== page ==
The daily struggle of autism

Posted May 07, 2010, at 6:35 p.m.

The recent news of a family from Gray had an enormously devastating impact on my day and my entire outlook on life in general. The story was of a 44-year-old father who shot his 22-year-old son with autism in the back of the head then turned the gun to take his own life.

This was the culmination, I’m sure, of years of hard work, stress, tragedy and tears, and the knowledge that only the people that are directly affected by autism truly understand.

He must have felt that there was no way out. There would be no change in his situation and no change in those around him who have the power to change things.

Imagine years of endless battles — for both father and son — in classrooms, in boardrooms, in doctors’ offices, with no hope in sight. That’s how it is for those who are caring for those with autism, as harsh as it may sound to those who have not fully experienced the lifelong struggles beginning with the birth of an individual with autism, or to someone who does not have a daily encounter with someone with autism.

To those who live with it, for those who care for individuals on the autism spectrum, it’s a daily struggle.

Can you imagine being beaten day after day? Having your eyes scratched at, your hair pulled out, the walls of your house being kicked through, windows broken, plumbing systems dismantled — all by your own child whom you love and adore. No one in the household is immune, including your animals.

Can you imagine never sleeping for fear of what may be done while you are sleeping by a child who is totally out of control, with no help in sight from anywhere? If it were a husband who beat a wife, or a wife who beat a husband, any adult who beat a child, any child who beat another child, actions would be taken to ensure the safety of the abused party, even if it happened only one time.

When you’re a parent of a child with autism, it’s another fact of daily life. The worst part about it is that we love the individual causing the destruction. We devote all our being to helping this individual survive in this world.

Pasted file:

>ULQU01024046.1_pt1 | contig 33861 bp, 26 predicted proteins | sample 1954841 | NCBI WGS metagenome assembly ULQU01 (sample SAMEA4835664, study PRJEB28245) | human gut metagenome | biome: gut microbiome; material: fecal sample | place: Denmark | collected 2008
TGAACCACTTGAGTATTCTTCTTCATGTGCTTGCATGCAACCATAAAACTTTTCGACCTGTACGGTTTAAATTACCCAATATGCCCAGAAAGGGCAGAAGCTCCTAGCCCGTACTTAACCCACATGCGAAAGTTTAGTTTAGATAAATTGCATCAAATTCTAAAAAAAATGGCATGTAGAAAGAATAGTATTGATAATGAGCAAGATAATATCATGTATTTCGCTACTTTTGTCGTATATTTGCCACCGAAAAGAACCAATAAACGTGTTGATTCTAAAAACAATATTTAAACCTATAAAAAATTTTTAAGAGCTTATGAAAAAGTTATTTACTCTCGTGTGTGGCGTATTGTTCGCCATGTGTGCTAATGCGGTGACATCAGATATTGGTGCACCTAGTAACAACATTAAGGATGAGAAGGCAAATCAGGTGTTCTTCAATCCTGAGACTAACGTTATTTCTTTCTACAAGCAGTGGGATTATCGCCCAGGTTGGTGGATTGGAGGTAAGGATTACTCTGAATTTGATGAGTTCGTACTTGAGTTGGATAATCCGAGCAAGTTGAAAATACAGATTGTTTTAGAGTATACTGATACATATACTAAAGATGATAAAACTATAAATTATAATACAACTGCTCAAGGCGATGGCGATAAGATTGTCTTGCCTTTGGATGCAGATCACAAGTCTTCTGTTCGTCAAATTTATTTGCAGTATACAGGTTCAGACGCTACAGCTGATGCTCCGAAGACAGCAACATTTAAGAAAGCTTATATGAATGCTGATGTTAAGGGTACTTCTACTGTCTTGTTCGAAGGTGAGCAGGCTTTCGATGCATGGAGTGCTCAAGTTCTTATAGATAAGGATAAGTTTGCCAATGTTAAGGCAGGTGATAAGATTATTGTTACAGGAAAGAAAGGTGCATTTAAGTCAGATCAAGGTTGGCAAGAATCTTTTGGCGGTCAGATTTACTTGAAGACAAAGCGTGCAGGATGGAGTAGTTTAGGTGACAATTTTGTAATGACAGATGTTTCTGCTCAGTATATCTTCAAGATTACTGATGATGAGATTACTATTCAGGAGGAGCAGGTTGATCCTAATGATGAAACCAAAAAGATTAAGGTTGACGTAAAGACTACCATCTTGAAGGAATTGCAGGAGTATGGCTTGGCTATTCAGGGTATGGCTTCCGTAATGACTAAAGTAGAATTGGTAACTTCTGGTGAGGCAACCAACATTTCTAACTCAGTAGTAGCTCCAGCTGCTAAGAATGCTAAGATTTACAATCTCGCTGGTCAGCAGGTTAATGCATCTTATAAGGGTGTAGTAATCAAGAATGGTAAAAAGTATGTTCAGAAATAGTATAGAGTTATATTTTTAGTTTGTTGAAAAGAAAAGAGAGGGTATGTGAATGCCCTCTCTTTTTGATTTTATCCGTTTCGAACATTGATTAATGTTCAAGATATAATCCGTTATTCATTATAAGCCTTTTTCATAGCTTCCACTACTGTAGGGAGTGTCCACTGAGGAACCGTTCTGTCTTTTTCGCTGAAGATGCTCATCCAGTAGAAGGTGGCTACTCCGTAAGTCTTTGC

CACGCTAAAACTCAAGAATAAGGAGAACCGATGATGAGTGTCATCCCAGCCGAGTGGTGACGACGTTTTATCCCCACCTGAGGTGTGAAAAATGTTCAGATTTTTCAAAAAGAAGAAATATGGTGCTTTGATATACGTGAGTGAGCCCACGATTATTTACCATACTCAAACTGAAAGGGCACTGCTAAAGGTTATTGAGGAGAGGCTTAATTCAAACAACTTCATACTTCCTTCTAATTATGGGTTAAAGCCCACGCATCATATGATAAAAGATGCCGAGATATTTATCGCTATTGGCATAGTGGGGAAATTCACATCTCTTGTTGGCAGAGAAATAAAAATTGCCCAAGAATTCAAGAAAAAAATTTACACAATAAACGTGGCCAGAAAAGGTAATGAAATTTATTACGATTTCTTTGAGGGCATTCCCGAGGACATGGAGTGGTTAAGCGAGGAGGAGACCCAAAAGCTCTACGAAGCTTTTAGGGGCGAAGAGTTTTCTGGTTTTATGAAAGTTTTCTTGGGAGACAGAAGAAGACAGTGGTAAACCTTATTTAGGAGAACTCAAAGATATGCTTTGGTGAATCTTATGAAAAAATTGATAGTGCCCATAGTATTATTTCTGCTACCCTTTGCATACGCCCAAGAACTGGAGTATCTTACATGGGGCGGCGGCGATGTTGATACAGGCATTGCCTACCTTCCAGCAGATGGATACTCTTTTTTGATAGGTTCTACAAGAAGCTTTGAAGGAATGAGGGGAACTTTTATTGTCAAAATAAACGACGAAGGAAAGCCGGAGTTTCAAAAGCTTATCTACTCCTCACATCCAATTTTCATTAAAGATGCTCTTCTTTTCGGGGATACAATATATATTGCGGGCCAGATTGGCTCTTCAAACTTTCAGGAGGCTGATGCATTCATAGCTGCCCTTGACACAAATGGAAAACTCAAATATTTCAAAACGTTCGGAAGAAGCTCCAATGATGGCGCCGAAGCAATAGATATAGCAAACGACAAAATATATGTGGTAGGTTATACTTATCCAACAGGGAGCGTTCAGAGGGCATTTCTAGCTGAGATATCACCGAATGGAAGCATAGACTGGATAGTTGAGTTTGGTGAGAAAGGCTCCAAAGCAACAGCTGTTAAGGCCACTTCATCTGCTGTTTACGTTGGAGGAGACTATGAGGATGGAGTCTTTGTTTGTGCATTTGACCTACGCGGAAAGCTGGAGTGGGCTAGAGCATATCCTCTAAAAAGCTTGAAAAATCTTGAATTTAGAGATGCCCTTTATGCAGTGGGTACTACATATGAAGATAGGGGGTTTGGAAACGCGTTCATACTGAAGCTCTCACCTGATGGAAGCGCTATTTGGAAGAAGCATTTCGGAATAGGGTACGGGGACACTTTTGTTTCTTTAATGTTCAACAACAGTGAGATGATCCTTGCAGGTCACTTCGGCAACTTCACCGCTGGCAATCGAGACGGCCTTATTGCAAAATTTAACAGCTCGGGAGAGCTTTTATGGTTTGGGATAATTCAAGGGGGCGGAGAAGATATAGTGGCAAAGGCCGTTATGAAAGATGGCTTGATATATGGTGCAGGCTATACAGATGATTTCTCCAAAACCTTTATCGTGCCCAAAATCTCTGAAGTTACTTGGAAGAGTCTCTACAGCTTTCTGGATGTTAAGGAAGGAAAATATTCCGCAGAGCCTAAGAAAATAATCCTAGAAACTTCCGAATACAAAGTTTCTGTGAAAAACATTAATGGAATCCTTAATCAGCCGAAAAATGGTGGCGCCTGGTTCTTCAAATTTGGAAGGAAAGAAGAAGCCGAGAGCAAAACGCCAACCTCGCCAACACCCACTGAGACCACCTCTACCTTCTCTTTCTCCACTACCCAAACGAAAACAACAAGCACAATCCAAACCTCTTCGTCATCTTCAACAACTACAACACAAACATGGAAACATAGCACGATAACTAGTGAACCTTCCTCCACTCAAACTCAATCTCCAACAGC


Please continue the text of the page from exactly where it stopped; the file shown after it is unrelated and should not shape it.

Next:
Autism is a world all its own. Children with autism need to be supported in a way that takes a group effort. One person cannot safely do it alone. Two people cannot do it safely alone. Parents struggle to try to raise a family with the impossible task of trying to obtain and keep employment due to the number of meetings, doctors’ appointments, team meetings, school meetings, speech therapists, occupational therapists, physical therapists, psychologists, psychiatrists, teachers, principals. This is an endless task in itself to care for someone with autism.

I personally have two to care for.

Someone also told me once that these are God’s children. I don’t know if I even believe in God anymore, but I do know that it takes a team of dedicated people, it takes a village, it takes a community to care for children with autism. I want our community to wake up to the fact that people need help and people need care and people need support.

The only way that we can do that is by becoming a close-knit community. The community needs to see that the children and adults in our community and the people who care for them are getting exactly what they need to live full, functional and productive lives. This is necessary so that like the father in Gray we won’t feel that we have to take our own child’s life and then our own to find peace.

My children and my family are now being supported by the kindest, most supportive organization I have ever encountered right here in Ellsworth. I feel that they rescued us just when I thought all hope was lost.

I may not have given over my children to God, but I did have to let go and make the hardest decision of my life — to place them out of home and into a residential facility. There, a team of the most dedicated, caring people I have ever met are truly making positive changes in my children’s behaviors and lives.

I feel that they rescued, and now support, my family in the nick of time.

Thank you, Kids Peace New England. My family can never thank Kids Peace New England enough for all that they do — everyday.

Alice J. French of Ellsworth is the mother of twins with autism and chairperson of Justice for Autism With Community and Kindness, www.jacksfriends.org.

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